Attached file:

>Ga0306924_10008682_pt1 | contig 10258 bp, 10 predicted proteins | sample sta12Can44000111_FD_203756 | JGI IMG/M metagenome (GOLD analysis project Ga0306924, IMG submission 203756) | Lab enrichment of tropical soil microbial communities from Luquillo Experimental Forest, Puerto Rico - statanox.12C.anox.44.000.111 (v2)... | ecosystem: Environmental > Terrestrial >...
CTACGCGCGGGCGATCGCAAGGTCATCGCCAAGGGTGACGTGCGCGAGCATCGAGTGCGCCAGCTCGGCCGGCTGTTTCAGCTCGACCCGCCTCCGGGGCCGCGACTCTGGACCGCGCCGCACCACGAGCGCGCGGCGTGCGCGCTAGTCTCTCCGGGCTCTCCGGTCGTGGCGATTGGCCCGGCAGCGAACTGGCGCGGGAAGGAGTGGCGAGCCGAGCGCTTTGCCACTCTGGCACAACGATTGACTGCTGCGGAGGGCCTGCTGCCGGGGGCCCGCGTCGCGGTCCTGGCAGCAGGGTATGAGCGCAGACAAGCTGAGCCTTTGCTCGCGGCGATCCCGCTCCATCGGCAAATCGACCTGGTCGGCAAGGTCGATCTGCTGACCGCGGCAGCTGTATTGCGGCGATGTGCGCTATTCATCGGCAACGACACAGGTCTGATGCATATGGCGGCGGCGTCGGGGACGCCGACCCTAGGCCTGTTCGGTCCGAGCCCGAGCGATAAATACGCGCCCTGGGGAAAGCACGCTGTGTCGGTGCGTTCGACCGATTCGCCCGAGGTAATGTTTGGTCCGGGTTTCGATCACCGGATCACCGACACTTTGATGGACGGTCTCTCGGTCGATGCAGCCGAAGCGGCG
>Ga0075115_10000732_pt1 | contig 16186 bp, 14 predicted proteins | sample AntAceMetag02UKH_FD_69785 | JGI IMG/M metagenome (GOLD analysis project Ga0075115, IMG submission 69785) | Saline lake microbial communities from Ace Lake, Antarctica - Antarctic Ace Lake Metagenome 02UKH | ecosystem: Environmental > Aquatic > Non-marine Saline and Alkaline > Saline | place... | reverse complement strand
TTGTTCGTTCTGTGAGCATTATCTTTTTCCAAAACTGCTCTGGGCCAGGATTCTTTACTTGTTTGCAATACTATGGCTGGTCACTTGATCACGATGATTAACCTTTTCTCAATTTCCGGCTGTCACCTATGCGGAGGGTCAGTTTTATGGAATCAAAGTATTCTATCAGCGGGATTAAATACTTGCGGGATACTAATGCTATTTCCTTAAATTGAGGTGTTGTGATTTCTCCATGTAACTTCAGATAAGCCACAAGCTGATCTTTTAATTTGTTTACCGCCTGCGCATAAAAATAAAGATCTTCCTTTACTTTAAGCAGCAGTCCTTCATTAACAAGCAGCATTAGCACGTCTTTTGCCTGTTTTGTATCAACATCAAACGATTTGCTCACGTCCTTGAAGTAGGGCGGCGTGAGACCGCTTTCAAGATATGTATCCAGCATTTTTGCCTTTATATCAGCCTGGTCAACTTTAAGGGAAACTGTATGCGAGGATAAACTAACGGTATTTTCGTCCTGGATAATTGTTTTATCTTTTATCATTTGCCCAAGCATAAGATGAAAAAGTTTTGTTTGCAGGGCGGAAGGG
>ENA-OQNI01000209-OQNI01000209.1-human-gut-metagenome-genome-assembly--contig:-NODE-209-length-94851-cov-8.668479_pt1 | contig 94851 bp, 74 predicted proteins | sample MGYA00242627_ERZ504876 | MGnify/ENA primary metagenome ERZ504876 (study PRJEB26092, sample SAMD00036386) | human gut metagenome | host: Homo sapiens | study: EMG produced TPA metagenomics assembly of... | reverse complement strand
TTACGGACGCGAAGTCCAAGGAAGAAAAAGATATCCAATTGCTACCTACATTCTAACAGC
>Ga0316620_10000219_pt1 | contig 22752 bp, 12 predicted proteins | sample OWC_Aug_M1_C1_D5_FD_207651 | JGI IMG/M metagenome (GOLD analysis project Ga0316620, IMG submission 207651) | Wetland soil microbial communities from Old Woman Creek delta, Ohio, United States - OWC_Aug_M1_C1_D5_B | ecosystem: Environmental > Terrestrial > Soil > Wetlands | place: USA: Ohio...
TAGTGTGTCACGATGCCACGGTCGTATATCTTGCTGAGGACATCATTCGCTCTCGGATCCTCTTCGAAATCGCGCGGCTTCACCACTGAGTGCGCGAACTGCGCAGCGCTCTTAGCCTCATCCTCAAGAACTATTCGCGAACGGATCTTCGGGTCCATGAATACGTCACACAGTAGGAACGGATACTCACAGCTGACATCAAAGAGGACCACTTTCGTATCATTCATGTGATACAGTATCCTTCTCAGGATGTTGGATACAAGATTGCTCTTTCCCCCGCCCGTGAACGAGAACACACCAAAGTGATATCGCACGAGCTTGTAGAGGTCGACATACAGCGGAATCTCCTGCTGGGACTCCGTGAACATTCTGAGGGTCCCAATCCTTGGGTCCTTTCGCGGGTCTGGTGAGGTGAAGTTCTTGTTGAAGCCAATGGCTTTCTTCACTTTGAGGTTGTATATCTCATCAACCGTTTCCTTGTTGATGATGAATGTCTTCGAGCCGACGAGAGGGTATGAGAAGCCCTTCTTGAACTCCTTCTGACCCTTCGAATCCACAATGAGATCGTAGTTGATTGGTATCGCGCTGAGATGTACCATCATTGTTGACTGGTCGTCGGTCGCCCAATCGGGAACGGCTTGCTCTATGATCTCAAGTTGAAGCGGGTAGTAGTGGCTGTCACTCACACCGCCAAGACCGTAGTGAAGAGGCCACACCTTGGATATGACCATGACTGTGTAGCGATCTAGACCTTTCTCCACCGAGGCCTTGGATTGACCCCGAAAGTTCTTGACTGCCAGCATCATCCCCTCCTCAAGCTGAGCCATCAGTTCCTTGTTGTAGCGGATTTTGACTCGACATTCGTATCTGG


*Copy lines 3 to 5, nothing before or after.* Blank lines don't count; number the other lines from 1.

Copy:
>Ga0075115_10000732_pt1 | contig 16186 bp, 14 predicted proteins | sample AntAceMetag02UKH_FD_69785 | JGI IMG/M metagenome (GOLD analysis project Ga0075115, IMG submission 69785) | Saline lake microbial communities from Ace Lake, Antarctica - Antarctic Ace Lake Metagenome 02UKH | ecosystem: Environmental > Aquatic > Non-marine Saline and Alkaline > Saline | place... | reverse complement strand
TTGTTCGTTCTGTGAGCATTATCTTTTTCCAAAACTGCTCTGGGCCAGGATTCTTTACTTGTTTGCAATACTATGGCTGGTCACTTGATCACGATGATTAACCTTTTCTCAATTTCCGGCTGTCACCTATGCGGAGGGTCAGTTTTATGGAATCAAAGTATTCTATCAGCGGGATTAAATACTTGCGGGATACTAATGCTATTTCCTTAAATTGAGGTGTTGTGATTTCTCCATGTAACTTCAGATAAGCCACAAGCTGATCTTTTAATTTGTTTACCGCCTGCGCATAAAAATAAAGATCTTCCTTTACTTTAAGCAGCAGTCCTTCATTAACAAGCAGCATTAGCACGTCTTTTGCCTGTTTTGTATCAACATCAAACGATTTGCTCACGTCCTTGAAGTAGGGCGGCGTGAGACCGCTTTCAAGATATGTATCCAGCATTTTTGCCTTTATATCAGCCTGGTCAACTTTAAGGGAAACTGTATGCGAGGATAAACTAACGGTATTTTCGTCCTGGATAATTGTTTTATCTTTTATCATTTGCCCAAGCATAAGATGAAAAAGTTTTGTTTGCAGGGCGGAAGGG
>ENA-OQNI01000209-OQNI01000209.1-human-gut-metagenome-genome-assembly--contig:-NODE-209-length-94851-cov-8.668479_pt1 | contig 94851 bp, 74 predicted proteins | sample MGYA00242627_ERZ504876 | MGnify/ENA primary metagenome ERZ504876 (study PRJEB26092, sample SAMD00036386) | human gut metagenome | host: Homo sapiens | study: EMG produced TPA metagenomics assembly of... | reverse complement strand